Microsoft’s focus on Windows 10 in regards to security puts users who run devices with older but still supported versions of Windows at risk according to Google Project Zero researcher Mateusz Jurczyk.
The researcher noticed that previous versions of Windows — Windows 7 and 8.1 to be precise — were affected by the vulnerability described as Windows Kernel pool memory disclosure in win32k!NtGdiGetGlyphOutline whereas Windows 10 was not.
Microsoft fixed the issue on Windows 10, while it did not patch it on older versions of Windows. Microsoft added a memset to Windows 10 which prevented the information disclosure on the operating system.
This suggests, according to Jurczyk, that Microsoft identified the issue internally and fixed it on Windows 10, but not on Windows 7 or 8.1.
The vulnerability came to light in 2017 when it was revealed publicly. Microsoft fixed the issue on the September 2017 Patch Day for affected operating systems.
The question that came to Jurczyk mind after discovering that the issue affected only previous versions of Windows was how widespread the issue was.
He used binary diffing, a method to reveal differences between different versions of a single product for that, and analyzed the Windows files ntkrnlpa.exe, win32k.sys, ntoskrnl.exe, tm.sys, win32kbase.sys and win32kfull.sys.
He discovered a large number of differences between Windows 7 and 10, and Windows 8.1 and 10. Windows 7 being the older operating system (compared to Windows 8.1), had more differences when compared to Windows 10 as Windows 8.1.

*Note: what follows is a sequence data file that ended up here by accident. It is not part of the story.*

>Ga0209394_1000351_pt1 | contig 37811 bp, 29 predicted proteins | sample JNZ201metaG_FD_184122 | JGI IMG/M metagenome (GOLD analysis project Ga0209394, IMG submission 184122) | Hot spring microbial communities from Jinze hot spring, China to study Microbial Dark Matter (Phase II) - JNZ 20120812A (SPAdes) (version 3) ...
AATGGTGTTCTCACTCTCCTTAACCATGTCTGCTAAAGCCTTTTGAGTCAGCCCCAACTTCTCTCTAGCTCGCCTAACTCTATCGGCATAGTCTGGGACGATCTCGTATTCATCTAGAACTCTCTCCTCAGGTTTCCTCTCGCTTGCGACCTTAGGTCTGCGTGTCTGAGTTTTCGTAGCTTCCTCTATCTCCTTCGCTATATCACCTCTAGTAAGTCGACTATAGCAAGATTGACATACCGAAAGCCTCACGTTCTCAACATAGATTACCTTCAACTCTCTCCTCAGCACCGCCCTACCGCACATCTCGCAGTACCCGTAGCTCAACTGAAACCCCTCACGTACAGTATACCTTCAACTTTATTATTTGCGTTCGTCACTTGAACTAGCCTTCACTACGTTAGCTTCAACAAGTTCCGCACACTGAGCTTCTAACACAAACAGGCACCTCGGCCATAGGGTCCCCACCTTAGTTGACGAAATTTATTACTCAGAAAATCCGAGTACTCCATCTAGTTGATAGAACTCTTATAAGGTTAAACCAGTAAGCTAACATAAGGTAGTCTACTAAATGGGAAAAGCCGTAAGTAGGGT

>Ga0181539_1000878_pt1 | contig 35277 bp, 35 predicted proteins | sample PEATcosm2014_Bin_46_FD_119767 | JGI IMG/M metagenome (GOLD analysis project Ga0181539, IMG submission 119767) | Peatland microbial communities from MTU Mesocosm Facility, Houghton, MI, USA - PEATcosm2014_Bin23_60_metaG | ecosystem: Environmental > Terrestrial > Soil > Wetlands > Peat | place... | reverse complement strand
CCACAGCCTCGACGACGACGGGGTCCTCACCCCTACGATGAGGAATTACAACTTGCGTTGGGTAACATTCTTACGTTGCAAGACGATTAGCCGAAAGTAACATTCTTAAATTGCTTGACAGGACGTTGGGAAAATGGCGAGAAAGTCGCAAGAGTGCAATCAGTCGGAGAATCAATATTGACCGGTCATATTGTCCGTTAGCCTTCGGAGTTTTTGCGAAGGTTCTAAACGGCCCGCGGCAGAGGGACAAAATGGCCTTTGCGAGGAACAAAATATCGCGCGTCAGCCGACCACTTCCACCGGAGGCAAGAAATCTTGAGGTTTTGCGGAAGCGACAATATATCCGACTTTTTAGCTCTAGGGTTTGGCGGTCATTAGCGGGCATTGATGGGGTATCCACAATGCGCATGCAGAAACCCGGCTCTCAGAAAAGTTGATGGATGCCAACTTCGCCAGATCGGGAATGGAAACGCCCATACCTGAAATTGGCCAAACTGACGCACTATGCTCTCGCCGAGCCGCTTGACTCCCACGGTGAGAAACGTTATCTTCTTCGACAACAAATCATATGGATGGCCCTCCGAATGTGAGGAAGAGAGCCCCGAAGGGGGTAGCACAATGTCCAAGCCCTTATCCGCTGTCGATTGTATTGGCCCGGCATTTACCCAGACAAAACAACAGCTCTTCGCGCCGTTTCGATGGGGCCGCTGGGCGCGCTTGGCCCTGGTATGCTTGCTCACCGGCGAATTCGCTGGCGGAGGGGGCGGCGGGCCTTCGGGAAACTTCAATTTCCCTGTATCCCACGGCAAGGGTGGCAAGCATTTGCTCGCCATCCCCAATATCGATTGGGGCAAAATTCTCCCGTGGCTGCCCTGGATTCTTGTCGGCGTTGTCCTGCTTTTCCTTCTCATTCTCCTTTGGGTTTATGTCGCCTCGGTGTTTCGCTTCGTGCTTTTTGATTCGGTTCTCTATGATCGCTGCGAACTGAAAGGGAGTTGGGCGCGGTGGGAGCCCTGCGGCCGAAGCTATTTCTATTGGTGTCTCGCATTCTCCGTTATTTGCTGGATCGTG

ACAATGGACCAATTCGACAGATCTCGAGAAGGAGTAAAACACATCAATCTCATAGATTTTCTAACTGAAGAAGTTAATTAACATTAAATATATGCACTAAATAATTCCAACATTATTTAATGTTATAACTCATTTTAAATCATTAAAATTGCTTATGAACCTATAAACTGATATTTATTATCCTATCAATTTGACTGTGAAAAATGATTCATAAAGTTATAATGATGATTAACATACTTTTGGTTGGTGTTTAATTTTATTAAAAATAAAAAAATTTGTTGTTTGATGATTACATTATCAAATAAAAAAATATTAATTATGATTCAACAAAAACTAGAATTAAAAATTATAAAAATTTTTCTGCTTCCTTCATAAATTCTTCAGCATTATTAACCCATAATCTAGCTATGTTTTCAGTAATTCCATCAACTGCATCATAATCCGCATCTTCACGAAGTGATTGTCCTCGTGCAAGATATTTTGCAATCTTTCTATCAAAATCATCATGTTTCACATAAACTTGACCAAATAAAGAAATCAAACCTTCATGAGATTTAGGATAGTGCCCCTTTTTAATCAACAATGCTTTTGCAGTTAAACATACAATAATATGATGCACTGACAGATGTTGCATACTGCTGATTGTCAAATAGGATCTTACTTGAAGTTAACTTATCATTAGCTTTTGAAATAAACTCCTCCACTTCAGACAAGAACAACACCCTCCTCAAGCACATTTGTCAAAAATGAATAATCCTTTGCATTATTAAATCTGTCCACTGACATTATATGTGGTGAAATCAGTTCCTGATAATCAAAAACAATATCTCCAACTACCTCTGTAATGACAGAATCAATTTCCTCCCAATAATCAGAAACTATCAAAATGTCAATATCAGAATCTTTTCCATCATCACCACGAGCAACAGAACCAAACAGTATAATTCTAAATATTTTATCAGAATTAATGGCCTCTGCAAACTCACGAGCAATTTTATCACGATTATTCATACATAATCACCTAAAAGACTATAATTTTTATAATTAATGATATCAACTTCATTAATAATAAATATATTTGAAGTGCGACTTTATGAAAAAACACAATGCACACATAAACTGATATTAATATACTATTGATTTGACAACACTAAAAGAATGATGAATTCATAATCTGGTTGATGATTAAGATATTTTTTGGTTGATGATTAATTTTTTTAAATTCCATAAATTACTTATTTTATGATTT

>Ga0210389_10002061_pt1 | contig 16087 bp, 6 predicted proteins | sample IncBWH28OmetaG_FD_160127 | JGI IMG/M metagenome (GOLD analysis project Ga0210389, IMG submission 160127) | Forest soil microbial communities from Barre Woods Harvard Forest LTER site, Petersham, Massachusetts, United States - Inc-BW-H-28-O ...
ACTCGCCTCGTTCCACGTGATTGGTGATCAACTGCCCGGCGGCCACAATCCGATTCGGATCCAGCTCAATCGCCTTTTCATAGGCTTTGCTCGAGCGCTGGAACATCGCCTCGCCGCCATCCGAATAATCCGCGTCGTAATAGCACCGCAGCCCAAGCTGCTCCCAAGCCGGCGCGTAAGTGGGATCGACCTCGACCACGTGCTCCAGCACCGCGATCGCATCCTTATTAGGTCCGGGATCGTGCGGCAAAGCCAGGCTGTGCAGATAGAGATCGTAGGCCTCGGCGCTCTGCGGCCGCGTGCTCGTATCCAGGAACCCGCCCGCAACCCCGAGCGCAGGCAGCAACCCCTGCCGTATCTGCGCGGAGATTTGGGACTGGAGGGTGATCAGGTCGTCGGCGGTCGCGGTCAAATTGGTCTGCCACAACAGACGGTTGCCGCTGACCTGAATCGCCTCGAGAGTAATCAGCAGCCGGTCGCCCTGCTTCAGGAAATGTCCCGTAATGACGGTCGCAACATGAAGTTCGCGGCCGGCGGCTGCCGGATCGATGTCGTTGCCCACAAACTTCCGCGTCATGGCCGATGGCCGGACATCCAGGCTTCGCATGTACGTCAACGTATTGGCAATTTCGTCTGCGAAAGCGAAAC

Quite intuitively, the Windows 7/10 comparison yielded more differences than the Windows 8.1/10 one, as the system progressively evolved from one version to the next. It’s also interesting to see that the graphical subsystem had fewer changes detected in general, but more than the core kernel specifically in the syscall handlers.
Google started to investigate these differences and found two new vulnerabilities in the process (the two vulnerabilities that were addressed in the September 2017 Patch Day).
Jurczyk concludes that the focus on patching only the most recent version of a product, in Microsoft’s case Windows 10, may be used by malicious actors to find vulnerabilities in older versions of a product.
Not only does it leave some customers exposed to attacks, but it also visibly reveals what the attack vectors are, which works directly against user security. This is especially true for bug classes with obvious fixes, such as kernel memory disclosure and the added memset calls.
Microsoft’s focus on Windows 10 is quite problematic from a security point of view, considering that all three versions of Windows are still supported by Microsoft, and that Windows 8.1 is still in mainstream support.
This is something that Windows users and administrators unfortunately cannot do much about (other than upgrade to Windows 10). (via Born and Bleeping Computer)
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